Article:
WESTMINSTER MEETING.

TO THE PRINCE REGENT. THE DUTIFUL ADDRESS OF THE HOUSENOLDERS OF THE CITY AND LIBERTIES OF WESTMINSTER.

May it please your Royal Highness!

Sincerely attatched to your person, as on the present occasion will be evinced, it is with a lively sensibility we participate in the sorrow your Royal Highness must feel for the cause of your having been called to your present situation.

But we trust that, by taking on you a nation's cares, demanding as they now sdo, an undivided mind, the private griefs of your Royal Highness must be less painfully felt.

it has been, Sir, with extreme dissatisfaction that we have contemplated those habitual suspensions of the royal authority, some of which have been but recently brought to light, that have been so derogatory to your Royal Highness, and are in their nature so portentous: but we trust, that a repetition of such suspensions, which we know not how to distinguish from usurpations, will be rendered impracticable.

Independent of these constitutional proceedings, there had been much cause of complaint, if not of suspicion, in the obstacle interposed by ministers for preventing the accustomed access of the subject to their sovereign: wherefore, Sir, in now beholding your Royal Highness Regent of the kingdom, we are inspired with a cherring hope; because his Majesty, should his health be happily restored, will assuredly, through the faithful report of your Royal Highness, learn the true condition of his kingdom, and the real seathaents of his loyal and aggrieved people.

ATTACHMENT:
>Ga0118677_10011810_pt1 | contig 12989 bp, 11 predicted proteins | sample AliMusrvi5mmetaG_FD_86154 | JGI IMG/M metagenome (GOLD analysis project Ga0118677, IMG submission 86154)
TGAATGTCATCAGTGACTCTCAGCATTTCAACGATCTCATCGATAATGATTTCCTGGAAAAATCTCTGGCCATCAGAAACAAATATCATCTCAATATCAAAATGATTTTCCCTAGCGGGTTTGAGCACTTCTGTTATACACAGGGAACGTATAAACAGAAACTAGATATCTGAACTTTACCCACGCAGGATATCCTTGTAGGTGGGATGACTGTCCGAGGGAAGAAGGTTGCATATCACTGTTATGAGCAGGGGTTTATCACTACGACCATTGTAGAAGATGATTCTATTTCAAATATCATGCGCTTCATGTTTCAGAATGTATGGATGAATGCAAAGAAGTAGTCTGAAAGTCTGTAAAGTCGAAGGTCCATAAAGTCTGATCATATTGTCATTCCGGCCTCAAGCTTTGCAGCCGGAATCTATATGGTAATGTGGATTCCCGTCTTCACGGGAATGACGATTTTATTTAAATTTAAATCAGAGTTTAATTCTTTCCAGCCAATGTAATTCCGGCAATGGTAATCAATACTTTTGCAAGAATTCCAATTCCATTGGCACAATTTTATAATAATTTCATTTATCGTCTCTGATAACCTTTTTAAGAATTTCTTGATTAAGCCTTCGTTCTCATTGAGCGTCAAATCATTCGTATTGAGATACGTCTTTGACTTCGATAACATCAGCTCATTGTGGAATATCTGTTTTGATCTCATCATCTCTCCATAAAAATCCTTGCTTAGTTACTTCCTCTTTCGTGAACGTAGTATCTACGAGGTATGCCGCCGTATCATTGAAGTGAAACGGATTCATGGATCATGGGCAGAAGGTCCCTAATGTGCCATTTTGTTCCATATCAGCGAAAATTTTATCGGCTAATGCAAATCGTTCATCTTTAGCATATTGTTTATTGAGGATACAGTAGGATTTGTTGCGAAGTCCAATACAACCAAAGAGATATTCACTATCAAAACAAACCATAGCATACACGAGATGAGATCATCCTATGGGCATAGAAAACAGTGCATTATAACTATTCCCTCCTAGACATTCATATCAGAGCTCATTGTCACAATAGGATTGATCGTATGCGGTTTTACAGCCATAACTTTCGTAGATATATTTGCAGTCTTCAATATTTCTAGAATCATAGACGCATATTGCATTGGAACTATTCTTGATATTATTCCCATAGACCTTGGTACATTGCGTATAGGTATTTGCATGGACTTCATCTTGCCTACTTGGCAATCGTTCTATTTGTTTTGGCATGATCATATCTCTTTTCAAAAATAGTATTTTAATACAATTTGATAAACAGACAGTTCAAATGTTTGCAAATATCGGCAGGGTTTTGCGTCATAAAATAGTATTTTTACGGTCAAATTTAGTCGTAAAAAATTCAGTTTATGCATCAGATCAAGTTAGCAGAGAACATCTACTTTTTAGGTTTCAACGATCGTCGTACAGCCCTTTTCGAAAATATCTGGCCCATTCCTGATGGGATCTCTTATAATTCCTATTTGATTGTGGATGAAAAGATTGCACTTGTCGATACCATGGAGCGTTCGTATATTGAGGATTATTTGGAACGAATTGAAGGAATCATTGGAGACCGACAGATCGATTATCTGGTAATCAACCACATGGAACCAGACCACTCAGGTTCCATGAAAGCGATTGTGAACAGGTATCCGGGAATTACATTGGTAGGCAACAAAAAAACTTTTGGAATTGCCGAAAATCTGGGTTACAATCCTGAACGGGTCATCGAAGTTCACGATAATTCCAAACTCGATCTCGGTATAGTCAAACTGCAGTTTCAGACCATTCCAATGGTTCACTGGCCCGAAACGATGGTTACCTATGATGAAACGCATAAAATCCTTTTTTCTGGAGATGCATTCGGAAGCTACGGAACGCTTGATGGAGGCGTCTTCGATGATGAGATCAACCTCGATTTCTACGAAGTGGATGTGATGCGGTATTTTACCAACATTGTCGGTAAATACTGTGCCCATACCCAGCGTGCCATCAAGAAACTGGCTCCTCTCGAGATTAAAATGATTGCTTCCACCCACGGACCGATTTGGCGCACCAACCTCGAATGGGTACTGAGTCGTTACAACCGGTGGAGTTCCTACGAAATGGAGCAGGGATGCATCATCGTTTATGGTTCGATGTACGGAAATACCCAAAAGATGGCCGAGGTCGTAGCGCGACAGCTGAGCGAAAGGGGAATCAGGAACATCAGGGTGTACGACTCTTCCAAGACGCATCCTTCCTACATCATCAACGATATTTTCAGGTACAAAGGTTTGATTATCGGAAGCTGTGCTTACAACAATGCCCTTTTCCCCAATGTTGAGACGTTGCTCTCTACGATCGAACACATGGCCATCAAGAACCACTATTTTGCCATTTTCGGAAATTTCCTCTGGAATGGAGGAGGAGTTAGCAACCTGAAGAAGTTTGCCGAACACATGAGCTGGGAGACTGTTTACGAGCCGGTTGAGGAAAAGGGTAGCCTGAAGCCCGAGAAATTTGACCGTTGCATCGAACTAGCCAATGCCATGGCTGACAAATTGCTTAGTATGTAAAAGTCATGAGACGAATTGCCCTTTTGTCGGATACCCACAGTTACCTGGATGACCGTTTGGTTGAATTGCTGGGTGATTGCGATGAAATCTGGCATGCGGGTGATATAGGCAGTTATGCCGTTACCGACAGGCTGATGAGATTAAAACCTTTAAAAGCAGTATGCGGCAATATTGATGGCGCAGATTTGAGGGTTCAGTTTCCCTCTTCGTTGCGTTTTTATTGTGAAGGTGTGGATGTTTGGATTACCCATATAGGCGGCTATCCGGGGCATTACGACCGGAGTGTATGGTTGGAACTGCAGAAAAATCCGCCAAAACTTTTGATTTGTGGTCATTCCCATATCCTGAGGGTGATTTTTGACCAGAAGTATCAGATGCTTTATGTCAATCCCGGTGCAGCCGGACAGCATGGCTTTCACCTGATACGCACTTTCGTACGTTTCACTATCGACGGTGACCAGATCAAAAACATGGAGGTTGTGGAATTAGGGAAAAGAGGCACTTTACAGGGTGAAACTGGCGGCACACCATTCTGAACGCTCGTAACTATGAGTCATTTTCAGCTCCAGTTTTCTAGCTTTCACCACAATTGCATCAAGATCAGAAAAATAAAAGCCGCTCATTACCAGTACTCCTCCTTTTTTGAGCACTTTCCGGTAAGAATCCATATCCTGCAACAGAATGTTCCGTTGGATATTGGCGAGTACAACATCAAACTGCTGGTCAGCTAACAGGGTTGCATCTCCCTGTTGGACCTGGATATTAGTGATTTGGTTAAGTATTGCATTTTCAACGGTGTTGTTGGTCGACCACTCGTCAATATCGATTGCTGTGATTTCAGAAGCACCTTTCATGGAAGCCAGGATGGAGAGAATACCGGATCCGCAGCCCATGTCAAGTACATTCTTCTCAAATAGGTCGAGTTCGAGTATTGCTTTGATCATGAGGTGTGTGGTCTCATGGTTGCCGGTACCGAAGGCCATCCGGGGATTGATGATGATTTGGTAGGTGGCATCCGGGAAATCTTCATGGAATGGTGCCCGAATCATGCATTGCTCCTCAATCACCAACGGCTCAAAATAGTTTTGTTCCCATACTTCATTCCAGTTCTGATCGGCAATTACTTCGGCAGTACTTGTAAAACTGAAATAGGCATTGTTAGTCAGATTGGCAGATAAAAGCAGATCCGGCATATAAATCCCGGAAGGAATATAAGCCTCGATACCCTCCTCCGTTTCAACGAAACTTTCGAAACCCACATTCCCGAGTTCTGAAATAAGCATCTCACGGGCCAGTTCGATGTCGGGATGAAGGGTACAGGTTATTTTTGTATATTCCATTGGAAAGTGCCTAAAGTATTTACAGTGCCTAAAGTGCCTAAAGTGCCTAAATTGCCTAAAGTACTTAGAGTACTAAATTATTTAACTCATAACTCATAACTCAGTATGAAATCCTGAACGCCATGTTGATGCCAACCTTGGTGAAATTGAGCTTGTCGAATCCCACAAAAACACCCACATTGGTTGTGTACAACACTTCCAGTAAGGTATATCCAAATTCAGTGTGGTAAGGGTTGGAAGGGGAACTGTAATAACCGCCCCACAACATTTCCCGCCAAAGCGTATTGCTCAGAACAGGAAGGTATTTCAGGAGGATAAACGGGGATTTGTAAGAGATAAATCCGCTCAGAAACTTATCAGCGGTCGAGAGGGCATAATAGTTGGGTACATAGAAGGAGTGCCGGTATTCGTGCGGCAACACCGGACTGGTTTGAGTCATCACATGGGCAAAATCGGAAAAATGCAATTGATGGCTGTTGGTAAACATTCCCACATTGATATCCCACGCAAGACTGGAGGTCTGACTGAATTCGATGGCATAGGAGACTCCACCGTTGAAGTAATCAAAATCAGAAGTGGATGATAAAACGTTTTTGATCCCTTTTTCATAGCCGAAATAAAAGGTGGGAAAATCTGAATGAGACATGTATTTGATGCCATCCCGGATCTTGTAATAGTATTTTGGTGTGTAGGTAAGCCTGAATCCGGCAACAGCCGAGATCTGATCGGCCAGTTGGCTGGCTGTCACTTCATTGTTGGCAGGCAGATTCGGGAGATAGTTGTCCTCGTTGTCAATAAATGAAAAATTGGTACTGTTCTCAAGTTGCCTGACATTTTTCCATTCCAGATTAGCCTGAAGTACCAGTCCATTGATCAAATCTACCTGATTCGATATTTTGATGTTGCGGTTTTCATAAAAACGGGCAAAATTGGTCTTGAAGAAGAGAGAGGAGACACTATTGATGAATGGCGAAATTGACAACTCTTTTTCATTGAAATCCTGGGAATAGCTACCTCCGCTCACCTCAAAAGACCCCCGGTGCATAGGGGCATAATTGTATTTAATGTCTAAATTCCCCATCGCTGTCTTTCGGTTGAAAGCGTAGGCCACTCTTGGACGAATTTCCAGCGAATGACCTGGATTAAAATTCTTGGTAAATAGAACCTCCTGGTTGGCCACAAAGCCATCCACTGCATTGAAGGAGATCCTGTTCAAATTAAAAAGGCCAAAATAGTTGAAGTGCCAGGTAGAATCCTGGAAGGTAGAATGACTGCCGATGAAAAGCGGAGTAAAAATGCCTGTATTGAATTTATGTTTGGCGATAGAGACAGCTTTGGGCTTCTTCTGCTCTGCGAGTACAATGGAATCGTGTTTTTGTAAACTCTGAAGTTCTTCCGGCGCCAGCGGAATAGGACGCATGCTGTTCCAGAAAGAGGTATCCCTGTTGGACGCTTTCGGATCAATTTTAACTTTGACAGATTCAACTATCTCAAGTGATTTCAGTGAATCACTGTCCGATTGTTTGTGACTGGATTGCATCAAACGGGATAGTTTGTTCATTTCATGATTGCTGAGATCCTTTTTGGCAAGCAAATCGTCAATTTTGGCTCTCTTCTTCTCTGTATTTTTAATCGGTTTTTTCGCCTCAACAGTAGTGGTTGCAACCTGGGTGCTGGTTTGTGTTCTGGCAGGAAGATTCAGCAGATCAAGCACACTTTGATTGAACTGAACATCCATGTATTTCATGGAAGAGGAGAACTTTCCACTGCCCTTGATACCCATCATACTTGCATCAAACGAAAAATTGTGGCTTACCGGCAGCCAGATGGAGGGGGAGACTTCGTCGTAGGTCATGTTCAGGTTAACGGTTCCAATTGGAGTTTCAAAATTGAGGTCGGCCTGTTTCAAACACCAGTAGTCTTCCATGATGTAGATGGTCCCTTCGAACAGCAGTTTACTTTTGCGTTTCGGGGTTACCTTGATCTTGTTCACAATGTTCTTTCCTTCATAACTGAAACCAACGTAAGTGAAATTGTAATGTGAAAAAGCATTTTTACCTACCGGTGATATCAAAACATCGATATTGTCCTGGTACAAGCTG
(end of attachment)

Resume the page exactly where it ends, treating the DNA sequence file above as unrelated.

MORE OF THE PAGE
In habitual suspensions of the Regal Functions, it is not a mere token we discover whence to infer the existence of evil. Ja breaches of the constitution so flagrant we do not witness mere slight indications of something wrong; but they are so many proofs that a borough faction, trampling on the rights of crown and people, triumphant reigns. In the example now fresh in all our minds, the indignant nation hath seen, in full display, that faction's odious pretensions and your Royal Highness has been made sensible of its detested power.

Thirty years ago it was declared by Sir George Saville, in his place in parliament, that the commons house was no more a representation of the people of this kingdom, than it was of the people of France.

The seats in that house, both for close and for open boroughs, are notoriously marketable. One of them as we are credibly informed, was once bought by a French king's mistress, for her English correspondent, in time of war; and it stands on record, that at another time those seats were purchased wholesale by the Nabob of Arcot, for his intriguing agents. None then, Sir, can assure us, that at this day a whole